The Forsyth County Court System has added a new program to its roster aimed at improving the well-being of local children and lowering the incarceration rates among noncustodial fathers.
On Friday, the system officially kicked off its Parental Accountability Court (PAC) program, a partnership between the Georgia Department of Human Services and the Forsyth County Superior Court to help “habitual nonpayers of child support” begin to make regular payments and avoid incarceration, while increasing parent’s financial and emotion involvement in their children’s lives.
At the celebration kickoff event on Friday, a Department of Human Services representative told the gathered crowd that with Forsyth County’s kickoff, 45 of the state’s 49 judicial circuits are now committed to the PAC program.
“Since 2009, we have served 3,900 participants in this program; over 10,900 children have benefited from this program; we collected $10.2 million dollars; and we have 127 participants that have graduated from the program,” said Tangela Grey, Department of Human Services spokeswoman.
According to a court system press release, across the state of Georgia PAC programs have proven to be successful at reducing incarceration costs and addressing the root causes of a parent’s nonpayment of child support, like substance abuse, illiteracy and mental health issues.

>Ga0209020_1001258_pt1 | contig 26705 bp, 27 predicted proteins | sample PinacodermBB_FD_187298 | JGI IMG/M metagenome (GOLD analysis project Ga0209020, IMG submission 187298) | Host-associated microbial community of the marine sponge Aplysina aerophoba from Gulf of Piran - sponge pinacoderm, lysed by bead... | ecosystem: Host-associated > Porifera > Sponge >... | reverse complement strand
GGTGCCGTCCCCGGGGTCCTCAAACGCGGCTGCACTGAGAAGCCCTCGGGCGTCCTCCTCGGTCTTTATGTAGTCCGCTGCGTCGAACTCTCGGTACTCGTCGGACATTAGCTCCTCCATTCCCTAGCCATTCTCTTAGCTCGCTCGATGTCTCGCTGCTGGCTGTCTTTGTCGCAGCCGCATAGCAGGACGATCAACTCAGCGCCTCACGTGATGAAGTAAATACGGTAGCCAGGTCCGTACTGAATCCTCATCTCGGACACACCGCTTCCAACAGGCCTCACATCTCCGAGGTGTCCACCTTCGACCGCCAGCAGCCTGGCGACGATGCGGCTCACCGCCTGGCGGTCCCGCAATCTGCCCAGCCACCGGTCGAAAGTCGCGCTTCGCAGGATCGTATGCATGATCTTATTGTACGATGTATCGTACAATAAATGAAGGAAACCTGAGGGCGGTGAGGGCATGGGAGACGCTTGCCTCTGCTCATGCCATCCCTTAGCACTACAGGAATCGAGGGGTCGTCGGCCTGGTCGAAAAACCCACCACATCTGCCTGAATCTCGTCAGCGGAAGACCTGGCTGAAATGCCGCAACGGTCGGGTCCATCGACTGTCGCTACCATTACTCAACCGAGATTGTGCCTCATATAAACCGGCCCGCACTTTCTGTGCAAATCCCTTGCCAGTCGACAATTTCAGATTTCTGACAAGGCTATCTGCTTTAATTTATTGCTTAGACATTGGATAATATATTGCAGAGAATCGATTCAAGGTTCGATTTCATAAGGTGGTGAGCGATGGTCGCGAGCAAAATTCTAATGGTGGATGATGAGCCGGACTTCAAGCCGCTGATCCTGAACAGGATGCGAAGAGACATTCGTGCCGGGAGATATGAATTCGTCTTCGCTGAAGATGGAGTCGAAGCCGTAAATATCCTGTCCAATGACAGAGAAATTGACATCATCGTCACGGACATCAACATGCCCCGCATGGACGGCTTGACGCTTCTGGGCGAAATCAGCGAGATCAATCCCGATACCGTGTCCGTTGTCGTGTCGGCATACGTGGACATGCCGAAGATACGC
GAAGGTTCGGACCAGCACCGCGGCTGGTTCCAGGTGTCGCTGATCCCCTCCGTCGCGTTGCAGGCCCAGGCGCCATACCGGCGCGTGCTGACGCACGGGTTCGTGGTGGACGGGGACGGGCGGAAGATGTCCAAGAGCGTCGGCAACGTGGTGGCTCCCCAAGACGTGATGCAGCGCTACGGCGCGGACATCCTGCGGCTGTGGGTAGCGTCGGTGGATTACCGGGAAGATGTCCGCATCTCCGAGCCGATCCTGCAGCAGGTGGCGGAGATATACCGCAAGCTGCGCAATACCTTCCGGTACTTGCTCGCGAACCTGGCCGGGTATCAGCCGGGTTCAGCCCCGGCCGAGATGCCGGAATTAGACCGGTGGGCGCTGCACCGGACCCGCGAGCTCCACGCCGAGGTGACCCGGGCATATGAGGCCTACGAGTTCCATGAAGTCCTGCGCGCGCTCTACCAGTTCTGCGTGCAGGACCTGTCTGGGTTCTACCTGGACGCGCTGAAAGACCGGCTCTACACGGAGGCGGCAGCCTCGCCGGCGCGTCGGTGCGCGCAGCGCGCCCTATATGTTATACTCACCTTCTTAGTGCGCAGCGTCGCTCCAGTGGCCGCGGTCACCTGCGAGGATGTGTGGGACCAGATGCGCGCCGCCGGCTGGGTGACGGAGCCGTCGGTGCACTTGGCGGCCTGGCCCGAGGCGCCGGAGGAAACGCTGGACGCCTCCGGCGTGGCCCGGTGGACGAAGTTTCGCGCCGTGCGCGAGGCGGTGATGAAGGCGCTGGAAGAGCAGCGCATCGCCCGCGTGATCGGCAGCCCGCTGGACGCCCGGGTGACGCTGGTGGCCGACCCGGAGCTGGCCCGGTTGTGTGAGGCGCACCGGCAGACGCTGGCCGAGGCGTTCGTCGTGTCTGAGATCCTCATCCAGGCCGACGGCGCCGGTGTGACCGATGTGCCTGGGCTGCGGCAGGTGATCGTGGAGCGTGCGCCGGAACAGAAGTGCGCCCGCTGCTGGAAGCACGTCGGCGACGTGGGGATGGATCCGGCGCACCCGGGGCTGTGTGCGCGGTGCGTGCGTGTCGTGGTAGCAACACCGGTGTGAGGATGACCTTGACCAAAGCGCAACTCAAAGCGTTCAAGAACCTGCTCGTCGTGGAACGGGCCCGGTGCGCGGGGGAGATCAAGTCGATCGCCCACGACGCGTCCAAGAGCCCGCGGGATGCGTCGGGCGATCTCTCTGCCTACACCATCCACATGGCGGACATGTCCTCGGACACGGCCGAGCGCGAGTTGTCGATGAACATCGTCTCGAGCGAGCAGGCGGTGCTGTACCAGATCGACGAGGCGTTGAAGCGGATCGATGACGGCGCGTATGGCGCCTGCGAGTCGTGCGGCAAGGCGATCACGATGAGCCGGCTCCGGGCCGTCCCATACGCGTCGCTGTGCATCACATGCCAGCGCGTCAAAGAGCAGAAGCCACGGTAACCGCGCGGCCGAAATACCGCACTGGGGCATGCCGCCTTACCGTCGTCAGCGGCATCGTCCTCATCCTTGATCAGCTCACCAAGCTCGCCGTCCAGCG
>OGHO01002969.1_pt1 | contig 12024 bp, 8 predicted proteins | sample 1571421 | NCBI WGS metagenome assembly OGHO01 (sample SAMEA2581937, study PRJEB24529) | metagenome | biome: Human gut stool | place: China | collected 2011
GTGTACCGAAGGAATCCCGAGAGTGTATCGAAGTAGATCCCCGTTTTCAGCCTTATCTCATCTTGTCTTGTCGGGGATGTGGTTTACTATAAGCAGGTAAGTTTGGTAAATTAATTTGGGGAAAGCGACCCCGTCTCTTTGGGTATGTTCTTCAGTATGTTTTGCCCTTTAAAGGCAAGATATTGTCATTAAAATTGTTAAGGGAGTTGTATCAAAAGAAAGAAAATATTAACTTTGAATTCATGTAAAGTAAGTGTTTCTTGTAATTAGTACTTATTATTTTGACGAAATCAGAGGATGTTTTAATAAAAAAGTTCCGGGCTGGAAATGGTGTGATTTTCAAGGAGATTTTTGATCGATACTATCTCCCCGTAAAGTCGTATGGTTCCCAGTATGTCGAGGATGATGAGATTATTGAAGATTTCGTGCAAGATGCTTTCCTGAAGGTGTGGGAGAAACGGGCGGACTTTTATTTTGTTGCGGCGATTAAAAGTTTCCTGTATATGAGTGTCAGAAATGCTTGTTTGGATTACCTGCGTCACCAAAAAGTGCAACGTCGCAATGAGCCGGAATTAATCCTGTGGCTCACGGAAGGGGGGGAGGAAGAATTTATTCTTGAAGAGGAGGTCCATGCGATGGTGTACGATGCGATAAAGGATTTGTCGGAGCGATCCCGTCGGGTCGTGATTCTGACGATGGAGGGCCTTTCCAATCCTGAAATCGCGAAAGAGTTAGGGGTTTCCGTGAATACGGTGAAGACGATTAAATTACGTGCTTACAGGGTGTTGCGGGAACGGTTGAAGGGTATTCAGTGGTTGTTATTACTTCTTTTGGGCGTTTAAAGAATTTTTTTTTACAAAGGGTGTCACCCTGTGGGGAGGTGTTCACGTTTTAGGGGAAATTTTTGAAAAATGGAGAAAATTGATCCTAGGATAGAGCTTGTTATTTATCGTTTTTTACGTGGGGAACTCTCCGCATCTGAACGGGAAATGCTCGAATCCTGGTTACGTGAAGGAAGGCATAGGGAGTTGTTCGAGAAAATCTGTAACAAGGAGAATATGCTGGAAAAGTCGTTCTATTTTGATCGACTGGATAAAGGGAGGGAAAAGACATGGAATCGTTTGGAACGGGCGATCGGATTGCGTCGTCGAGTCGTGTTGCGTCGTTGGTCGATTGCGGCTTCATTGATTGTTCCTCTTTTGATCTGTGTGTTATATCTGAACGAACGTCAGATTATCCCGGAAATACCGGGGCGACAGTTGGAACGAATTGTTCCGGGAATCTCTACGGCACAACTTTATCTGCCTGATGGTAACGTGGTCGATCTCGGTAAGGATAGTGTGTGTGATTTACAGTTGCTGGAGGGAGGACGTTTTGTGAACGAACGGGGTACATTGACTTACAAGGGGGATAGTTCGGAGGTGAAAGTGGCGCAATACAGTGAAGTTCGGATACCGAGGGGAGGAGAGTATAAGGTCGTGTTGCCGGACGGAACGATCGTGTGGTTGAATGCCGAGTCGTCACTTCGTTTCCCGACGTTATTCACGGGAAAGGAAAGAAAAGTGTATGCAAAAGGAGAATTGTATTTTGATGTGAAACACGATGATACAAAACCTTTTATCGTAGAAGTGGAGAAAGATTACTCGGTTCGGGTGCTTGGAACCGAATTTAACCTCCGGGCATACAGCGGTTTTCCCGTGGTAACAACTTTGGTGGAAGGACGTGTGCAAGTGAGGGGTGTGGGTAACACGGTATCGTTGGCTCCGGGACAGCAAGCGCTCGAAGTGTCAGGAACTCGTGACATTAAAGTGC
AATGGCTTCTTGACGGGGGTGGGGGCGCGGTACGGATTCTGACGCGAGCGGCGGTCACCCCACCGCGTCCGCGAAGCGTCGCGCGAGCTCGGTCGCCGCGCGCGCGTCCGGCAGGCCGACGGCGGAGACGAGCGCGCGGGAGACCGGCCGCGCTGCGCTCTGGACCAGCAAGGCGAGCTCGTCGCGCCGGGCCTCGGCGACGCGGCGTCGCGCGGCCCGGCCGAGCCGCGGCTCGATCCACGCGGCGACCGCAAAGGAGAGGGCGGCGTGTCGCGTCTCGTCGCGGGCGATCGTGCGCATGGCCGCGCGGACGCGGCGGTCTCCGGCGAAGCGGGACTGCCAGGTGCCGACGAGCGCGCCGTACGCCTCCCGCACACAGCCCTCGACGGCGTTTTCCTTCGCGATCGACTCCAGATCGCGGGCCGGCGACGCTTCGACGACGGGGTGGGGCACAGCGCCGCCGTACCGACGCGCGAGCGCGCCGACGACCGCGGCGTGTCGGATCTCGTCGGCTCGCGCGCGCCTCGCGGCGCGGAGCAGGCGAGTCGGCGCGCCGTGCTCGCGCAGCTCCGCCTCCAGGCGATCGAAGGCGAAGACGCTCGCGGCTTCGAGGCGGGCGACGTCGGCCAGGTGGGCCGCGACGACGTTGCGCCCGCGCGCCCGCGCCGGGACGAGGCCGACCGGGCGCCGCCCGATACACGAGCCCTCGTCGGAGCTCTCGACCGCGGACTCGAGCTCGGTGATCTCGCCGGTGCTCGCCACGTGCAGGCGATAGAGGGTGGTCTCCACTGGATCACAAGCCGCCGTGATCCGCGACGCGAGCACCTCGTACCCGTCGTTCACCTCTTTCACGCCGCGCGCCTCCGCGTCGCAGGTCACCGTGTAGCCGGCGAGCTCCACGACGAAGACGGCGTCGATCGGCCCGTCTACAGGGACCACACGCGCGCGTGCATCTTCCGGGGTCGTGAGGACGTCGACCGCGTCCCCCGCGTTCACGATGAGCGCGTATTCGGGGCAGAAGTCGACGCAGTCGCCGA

“The PAC program indeed benefits all members of the family: the father, the mother and above all, the children,” Grey said.
Speaking to the crowd at the event, Chief Superior Court Judge Jeffrey S. Bagley said that after years of serving as a drug court judge, he has seen those benefits firsthand.
Bagley said that participants in programs like Forsyth County’s drug court are motivated by the judiciary, and often worry about disappointing their judge.
“I’ve been a drug court judge for 15, 16 years now. I am keenly aware of the importance of judicial interaction with those who are involved with the criminal and civil justice system,” he said. “We know that from our other accountability courts, lives are changed because of the interaction and the involvement of the judiciary.”
Wrapping up the event, a PAC program graduate from a different county spoke to the crowd about his experiences in the program and how it changed his life.
“When I came into this program, I was in contempt, and when I started, nothing seemed right. I had trouble holding down a job, and I just kept getting farther and farther behind,” the man said.
The man said the program gave him the help he needed to face his problems and overcome them.
“Now, I’m working on getting visitation with my daughter, that is that last step that I’ve been working toward for the last 10 years now,” he said. “This program has changed my life, with everything, for the better.”